Protesters arrive at the Capital South Metro station for the Women’s March on Washington on January 21, 2017 in Washington. (Photo by Jessica Kourkounis/Getty Images)

First of all, understand this: In measuring subway ridership on a given day, Metro can’t tell precisely how many people it carried. The transit agency doesn’t record names or create passenger manifests. It merely counts heads electronically — very often the same heads multiple times — and tallies ridership not in terms of individuals, but by “passenger trips.”

So when Metro says that during Saturday’s Women’s March on Washington, subway ridership for the day and evening totaled “1,001,613 entries” — the second biggest daily volume in Metro’s 40-year history — it didn’t mean that 1,001,613 people used the rail system.

Assuming that a vast majority of the 1,001,613 “entries” were made by riders who later entered the subway again, to get back to where they came from, it’s virtually certain that the number of people who used the system during its 19 hours of operation Saturday was closer to a half-million.

Saturday’s entries were exceeded only by the 1.1 million entries recorded Jan. 20, 2009, on President Barack Obama’s first Inauguration Day, Metro General Manager Paul J. Wiedefeld said in a statement Sunday. By contrast, Metro said, subway entries Friday, during President Trump’s inauguration, totaled 570,557 in a 20-hour period, from the system’s 4 a.m. opening until it closed at midnight.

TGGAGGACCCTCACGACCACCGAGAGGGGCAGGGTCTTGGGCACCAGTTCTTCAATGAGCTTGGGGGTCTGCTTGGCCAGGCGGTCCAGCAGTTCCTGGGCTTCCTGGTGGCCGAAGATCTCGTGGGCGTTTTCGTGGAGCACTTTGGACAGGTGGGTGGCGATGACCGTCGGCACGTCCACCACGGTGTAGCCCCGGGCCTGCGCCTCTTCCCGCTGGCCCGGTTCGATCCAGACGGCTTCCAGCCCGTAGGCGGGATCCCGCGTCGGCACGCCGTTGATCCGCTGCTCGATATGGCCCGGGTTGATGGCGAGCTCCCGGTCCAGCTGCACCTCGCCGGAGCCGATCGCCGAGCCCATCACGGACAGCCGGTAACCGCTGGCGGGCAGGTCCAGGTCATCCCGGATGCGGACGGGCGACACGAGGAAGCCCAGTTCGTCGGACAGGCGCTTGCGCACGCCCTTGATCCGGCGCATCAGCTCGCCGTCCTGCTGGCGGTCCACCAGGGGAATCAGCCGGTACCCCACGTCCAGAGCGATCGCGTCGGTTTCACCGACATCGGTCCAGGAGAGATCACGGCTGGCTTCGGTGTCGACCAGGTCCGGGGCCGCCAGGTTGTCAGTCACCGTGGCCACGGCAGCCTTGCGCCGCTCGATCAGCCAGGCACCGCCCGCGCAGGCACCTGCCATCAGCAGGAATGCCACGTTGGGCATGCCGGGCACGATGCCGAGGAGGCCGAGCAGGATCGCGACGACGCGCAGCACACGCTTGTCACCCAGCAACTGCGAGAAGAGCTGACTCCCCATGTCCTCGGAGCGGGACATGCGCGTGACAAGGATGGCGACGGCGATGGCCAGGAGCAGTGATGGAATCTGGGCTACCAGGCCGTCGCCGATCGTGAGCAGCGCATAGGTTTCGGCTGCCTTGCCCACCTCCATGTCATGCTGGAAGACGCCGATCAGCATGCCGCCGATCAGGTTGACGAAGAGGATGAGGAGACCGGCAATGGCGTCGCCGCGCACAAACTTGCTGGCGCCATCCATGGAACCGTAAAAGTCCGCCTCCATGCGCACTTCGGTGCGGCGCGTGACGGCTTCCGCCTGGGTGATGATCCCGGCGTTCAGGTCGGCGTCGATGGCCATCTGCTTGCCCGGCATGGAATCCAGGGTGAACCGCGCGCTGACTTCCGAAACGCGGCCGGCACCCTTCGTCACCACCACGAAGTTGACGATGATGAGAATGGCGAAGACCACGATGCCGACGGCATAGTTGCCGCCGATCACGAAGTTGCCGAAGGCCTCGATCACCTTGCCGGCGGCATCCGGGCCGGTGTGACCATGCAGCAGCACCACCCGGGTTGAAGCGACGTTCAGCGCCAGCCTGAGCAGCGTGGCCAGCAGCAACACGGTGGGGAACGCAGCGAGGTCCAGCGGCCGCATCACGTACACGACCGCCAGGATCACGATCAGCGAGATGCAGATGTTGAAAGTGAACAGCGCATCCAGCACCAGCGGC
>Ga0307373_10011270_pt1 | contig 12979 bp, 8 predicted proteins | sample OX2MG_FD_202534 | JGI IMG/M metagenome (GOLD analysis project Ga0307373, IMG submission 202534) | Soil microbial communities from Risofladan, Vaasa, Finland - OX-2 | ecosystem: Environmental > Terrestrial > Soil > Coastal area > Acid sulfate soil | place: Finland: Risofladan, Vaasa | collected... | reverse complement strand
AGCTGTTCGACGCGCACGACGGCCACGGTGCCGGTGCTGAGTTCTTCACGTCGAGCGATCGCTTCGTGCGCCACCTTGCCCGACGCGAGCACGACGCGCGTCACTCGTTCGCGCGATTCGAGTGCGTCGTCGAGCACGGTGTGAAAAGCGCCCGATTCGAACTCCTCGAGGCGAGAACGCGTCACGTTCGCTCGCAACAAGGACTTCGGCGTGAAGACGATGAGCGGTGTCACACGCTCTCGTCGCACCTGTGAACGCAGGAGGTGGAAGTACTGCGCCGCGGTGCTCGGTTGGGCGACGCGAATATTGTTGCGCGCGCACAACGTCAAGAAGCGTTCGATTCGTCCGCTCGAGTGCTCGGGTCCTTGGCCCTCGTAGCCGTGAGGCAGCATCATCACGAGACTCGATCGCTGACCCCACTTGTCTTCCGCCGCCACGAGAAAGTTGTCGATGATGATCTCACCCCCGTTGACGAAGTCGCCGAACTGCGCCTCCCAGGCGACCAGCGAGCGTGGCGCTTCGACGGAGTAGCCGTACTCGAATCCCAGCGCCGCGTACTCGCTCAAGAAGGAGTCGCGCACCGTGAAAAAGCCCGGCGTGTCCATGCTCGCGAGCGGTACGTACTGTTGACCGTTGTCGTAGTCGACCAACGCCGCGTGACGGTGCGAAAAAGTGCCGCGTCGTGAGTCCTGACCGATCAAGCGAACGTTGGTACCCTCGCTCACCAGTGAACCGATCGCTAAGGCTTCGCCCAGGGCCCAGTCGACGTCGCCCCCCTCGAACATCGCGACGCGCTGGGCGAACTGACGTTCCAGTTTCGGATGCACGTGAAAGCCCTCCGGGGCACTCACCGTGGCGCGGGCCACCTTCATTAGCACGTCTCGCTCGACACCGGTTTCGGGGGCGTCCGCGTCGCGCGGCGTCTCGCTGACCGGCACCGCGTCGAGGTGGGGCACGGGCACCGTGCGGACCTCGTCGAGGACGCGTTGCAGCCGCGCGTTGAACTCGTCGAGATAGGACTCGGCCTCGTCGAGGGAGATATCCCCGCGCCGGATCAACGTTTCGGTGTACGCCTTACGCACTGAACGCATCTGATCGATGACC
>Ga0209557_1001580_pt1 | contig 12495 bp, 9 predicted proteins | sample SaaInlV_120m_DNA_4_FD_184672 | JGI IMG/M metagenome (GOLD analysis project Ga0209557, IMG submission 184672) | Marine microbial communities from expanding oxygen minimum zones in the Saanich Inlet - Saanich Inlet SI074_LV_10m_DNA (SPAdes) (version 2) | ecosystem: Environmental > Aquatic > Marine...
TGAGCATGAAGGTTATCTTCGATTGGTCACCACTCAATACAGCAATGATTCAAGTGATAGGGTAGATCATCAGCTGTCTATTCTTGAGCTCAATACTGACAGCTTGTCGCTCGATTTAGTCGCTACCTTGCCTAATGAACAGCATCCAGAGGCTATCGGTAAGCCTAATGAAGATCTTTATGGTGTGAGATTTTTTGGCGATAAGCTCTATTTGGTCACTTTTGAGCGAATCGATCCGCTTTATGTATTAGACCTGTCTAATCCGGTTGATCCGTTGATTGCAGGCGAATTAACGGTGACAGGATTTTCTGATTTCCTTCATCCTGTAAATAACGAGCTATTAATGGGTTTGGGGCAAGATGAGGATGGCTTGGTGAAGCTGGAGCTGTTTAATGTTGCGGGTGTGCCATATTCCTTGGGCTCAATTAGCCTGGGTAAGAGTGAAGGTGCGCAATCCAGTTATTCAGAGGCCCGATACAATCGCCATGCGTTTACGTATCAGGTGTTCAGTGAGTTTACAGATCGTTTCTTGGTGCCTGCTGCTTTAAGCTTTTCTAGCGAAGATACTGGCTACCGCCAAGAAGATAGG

Friday’s ridership also was lower than that of a typical weekday and lower than it was during Obama’s second inaugural, in 2013, when the Metro recorded 782,000 subway trips.

“Over the two days of Friday and Saturday,” Wiedefeld said, “Metro trains, buses and paratransit served well over 2 million passenger trips. … We can all feel proud of providing safe, reliable service for large numbers of riders over two consecutive days on a world stage. This success is especially impressive given the monumental challenge of sustaining such an operation over back-to-back days, along with the logistical challenges that come from national special security events.”

In light of the subway’s troubled history of breakdowns and other service-related problems in recent years, the system operated efficiently over the busy weekend.  “I am so proud of what our team accomplished,” Wiedefeld said. “We demonstrated to the region and riders from across the nation that we are capable of delivering world-class service.”